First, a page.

By: A. Richard Sogliuzzo
Vincent glanced at the graffiti on the wall of the Flatbush Avenue/Brooklyn College subway station, and then laughed. Amidst the usual array of “fuck you, eat shit, etc.” on the walls was a declaration that resonated with him, “I’m free!!!!!” emblazoned in large, capital letters.
I’m free, Vincent thought.
He wanted to shout, but kept his thoughts to himself, “No luggage to haunt me!
The train pulled into the station, and Vincent began his usual trip back to Manhattan. He opened his briefcase and read a letter from his doctoral advisor regarding the recently submitted final chapter of his dissertation,
“Excellent. I will be mailing my detailed comments and suggested changes shortly. Cornell Press is quite interested in your work and would like to discuss it with you in greater detail when completed.”
Vincent was among the best and brightest of the graduate students in Sociology at New York University. His dissertation was relevant, both in terms of the changing ethnic landscape of New York City, and the general mood of the country. President Lyndon Johnson had declared a “War on Poverty;” Vincent’s study could become an important resource.
He took out another letter from his briefcase, inhaled its perfumed fragrance, and read it for the third or fourth time: “I love you, miss you more than I had ever imagined. I can’t wait to get back to New York, be in your arms, and make love, make love, make love. I’m repeating myself, I know. Forgive the redundancy and relish the passion. Yours, and I really mean it, Yours, Rachel”
She was part of a team of graduates at Barcelona University in Underwater Archaeology, diving for ancient artifacts beneath the harbor at Constantinople. Vincent smiled as he recalled their first meeting. He was visiting a friend in Barcelona, an assistant professor in archaeology, and they went to the University’s practice pool. The first image of his future love, then unknown to him, emerging from the the pool. Once out of the water, she removed black headgear, goggles, revealing lustrous eyes, delicate lips, long, flowing blonde hair, firm, shapely body, a Venus emerging from the depths.
On the train, Vincent began to read The New York Times. It was a long ride to and from Brooklyn College, where he was an Instructor. The trip afforded him the luxury of reading the newspaper almost in its entirety. Immersed in the Op Ed pages, he was suddenly distracted by a sense that somebody was staring at him. He continued reading, but finally looked up. Seated diagonally across from him was a scowling, very heavyset man: puffy, calloused hands, short, thick neck buried in a drab, grimy, grey coat, clutching a paper bag. He looked directly at Vincent, as though they knew each other. Vincent went back to reading, but peered over the edge of the paper. The man glowered.
Vincent was confused. Why was this stranger looking at him with such anger? Had their paths ever crossed? Did he have to be concerned that the guy was in any way dangerous? He concluded the man was just looking for someone to hate, so why not the neatly dressed guy with the fancy briefcase. Vincent went back to reading the “Times.” Minutes passed, but he could not take his attention off the man, probably about his own age, who continued glowering at him. Nothing in the newspaper managed to interest Vincent, but suddenly an article on elementary school education in New York City caused him to stop reading. He looked up, paused, closed his eyes, and shook his head.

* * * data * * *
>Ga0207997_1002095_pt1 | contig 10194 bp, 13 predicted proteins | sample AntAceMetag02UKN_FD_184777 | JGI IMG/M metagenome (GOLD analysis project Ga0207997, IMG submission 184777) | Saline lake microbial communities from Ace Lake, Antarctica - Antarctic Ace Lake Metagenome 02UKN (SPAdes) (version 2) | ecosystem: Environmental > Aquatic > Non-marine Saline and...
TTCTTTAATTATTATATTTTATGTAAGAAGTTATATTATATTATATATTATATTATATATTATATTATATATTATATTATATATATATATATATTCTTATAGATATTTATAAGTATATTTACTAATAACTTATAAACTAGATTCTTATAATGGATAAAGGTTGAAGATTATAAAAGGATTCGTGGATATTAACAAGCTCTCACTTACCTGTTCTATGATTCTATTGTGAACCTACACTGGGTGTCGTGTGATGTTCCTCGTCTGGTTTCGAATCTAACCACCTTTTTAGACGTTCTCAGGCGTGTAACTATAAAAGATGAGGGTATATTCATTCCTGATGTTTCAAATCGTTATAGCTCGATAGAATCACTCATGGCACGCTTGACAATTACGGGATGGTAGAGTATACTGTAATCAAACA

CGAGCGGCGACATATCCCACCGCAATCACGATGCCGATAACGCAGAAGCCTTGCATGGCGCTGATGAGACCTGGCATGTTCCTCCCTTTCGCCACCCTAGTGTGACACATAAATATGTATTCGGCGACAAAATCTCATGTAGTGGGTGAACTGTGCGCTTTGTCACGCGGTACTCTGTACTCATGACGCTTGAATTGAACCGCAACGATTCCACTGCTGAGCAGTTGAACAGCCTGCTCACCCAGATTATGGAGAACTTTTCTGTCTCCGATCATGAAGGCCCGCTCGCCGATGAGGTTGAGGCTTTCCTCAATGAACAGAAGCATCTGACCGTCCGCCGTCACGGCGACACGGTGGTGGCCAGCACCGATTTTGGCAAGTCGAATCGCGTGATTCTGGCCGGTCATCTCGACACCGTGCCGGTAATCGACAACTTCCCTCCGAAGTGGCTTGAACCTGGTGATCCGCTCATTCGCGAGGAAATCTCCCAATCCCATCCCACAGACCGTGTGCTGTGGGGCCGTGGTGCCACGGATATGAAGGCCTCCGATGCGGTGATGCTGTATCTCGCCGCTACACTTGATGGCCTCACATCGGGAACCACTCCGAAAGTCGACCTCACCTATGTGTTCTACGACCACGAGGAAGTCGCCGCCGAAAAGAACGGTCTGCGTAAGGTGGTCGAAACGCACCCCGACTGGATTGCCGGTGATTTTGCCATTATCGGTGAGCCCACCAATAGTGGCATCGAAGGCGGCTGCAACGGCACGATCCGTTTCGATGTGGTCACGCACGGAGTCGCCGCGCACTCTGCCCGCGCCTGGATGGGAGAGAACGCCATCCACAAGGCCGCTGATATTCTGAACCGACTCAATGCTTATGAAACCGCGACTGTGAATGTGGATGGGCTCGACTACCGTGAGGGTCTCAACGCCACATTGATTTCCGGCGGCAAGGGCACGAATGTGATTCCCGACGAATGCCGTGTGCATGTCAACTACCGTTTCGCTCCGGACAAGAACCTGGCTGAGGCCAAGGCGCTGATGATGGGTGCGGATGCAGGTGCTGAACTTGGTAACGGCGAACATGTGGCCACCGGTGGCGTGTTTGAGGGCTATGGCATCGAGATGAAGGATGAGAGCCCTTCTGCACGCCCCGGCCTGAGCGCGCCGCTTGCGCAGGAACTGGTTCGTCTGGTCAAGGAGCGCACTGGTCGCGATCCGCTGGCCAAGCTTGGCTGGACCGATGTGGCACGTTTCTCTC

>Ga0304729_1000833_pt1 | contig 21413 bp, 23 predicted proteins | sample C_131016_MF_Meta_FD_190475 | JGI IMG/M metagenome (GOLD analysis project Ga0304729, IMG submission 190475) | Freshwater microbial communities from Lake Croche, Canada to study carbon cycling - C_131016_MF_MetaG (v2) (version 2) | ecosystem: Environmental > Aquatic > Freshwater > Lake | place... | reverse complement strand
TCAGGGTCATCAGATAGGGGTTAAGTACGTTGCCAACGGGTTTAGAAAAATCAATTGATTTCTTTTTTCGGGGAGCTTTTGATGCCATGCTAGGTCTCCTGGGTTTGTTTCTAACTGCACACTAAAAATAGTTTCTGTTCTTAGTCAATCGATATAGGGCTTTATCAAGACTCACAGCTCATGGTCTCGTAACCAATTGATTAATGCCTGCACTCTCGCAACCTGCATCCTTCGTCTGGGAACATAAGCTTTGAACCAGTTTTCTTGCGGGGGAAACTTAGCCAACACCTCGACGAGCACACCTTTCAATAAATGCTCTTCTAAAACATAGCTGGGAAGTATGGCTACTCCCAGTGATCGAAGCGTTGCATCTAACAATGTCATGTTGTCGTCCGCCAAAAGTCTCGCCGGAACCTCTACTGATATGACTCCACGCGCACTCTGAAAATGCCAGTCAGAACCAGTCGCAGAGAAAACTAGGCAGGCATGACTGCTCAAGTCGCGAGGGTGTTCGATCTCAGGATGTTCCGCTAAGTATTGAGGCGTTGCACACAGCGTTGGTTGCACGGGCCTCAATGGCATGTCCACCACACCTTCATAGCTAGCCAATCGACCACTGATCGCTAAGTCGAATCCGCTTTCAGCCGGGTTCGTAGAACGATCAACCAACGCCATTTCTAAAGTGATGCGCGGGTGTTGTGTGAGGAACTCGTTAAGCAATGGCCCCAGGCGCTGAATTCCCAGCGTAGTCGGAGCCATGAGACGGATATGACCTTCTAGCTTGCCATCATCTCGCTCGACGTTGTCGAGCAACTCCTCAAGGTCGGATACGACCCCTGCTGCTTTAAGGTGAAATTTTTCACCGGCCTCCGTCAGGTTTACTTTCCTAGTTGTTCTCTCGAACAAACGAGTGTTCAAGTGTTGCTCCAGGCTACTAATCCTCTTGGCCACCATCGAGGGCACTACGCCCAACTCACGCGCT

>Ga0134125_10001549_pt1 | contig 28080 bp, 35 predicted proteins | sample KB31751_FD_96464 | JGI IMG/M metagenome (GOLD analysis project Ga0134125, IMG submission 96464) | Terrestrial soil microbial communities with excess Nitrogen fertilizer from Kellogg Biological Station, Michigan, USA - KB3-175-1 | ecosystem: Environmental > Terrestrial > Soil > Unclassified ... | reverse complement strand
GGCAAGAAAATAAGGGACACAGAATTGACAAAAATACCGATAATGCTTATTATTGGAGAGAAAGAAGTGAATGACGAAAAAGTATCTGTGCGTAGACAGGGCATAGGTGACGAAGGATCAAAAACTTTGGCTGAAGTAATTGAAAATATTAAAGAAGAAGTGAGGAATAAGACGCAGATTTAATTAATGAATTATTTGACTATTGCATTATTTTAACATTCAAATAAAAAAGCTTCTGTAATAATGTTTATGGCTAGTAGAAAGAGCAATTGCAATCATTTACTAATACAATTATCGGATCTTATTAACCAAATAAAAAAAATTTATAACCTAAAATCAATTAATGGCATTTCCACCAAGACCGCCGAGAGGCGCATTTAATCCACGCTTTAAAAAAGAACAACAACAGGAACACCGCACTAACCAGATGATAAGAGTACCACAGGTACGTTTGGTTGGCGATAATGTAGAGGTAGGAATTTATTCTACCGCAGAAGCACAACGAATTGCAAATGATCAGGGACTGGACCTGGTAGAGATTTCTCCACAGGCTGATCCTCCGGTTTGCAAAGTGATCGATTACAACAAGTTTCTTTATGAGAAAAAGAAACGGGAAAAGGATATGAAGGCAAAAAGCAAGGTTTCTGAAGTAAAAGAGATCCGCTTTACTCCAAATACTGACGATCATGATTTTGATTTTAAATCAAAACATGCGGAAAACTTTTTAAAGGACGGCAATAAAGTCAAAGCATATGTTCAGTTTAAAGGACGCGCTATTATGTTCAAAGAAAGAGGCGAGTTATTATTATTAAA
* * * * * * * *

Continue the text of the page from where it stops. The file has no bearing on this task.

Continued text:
Christ, thought Vincent, could this be ‘Piggy’?’ No, never” He looked at the man again. Holy shit, he thought; It is. It’s one of the Fat Pigs the name he and his elementary school buddies at P.S. 139 in the Bronx had given to two short, obese, identical twin brothers. They were not in Vincent’s class; he did not even know their names. The fact that they were twins, obese, and, most especially, butcher’s kids, made them perfect objects of ridicule. So on their way home from school, Vincent and his buddies would chase after the brothers, shouting. “Heh, ‘Pigs has your father cut some pork chops from your fat asses? Can you grab your balls under all that blubber?”
The twins never responded; bit their lips, buried their heads in their coats, and walked as fast as they could toward home, pursued by Vincent and the rest, shouting after them, until the brothers turned up a block toward home. Nobody knew where they lived, or even cared, what mattered was that they showed up for school every day to provide entertainment for Vincent’s buddies, who had himself been an overweight child, and called, “Fat Vinnie,” but became taller and slimmer as he matured toward adolescence. Now, over twenty years later, one of the twins was seated across Vincent, smarting with childhood anger.
He wanted to go over to the man, tell him he was sorry.
But how do you make up for past crueltie,? Vincent thought.
Would he go over to him and state, “Hi, I’m Vinnie Esposito. Did you go to P.S. 139? You did. Well, I’m sorry for calling you, ‘Fat Shit.”
Vincent soon dismissed the ridiculous idea. Besides, it might not even be the same person. However, the resemblance was startling, a thirty year old man with the identical looks of an obese ten year old from the distant past. Apparently, for all his assumed maturity and dignity, Vincent must have looked pretty much like the bratty twelve year old that had tormented this overweight man in his boyhood.
The train finally arrived at the last stop in Brooklyn before speeding under the river to Manhattan. The man pushed himself out of his seat, clutching the bag as he made his way toward the subway doors. He took one last look at Vincent and uttered, “Fuck you,” loud enough for Vincent to hear, then exited.
The train sped on toward Manhattan. Vincent sat there distressed; his childhood malefactions, never mentioned to the priest during confession came Moreover the cruelty of insults was never discussed as a sin during catechism study, His past hurtful actions came. rushing back to him with the speed and intensity of the roaring train. He imagined his childhood victims staring at him, angry, hurt, tearful: Myrna Zebrowitz, the first girl in the school to get braces. Vincent shouted at her in the school yard, “Heh Myrna, French kiss you and my tongue comes out bleeding;” Barbara and Jimmy Zupan, super’s kids, The wicked chorus of Vincent’s buddies never missed the opportunity of humiliating them, “Heh, sit over there; you both smell like shit;” Lenny Schwartz, the idiot savant, who memorized train schedules for the entire country and masturbated insanely through his pockets when shown brassiere ads, which Vincent did at every opportunity, even during class, causing notes to be sent home to Lenny’s parents about his perverse behavior; the twenty year old, mentally handicapped, “Jerry Moon,” that would be greeted with a song, “Shine on, shine on Jerry’s Moon. Piss in your pants today, Jerry ?” Then they would drop their trousers and moon him, scampering away, then the lumbering six foot child man, hopelessly chasing after, then looking up to heaven, a wounded beast bellowing, ”My mother says you got to stop! Stop!”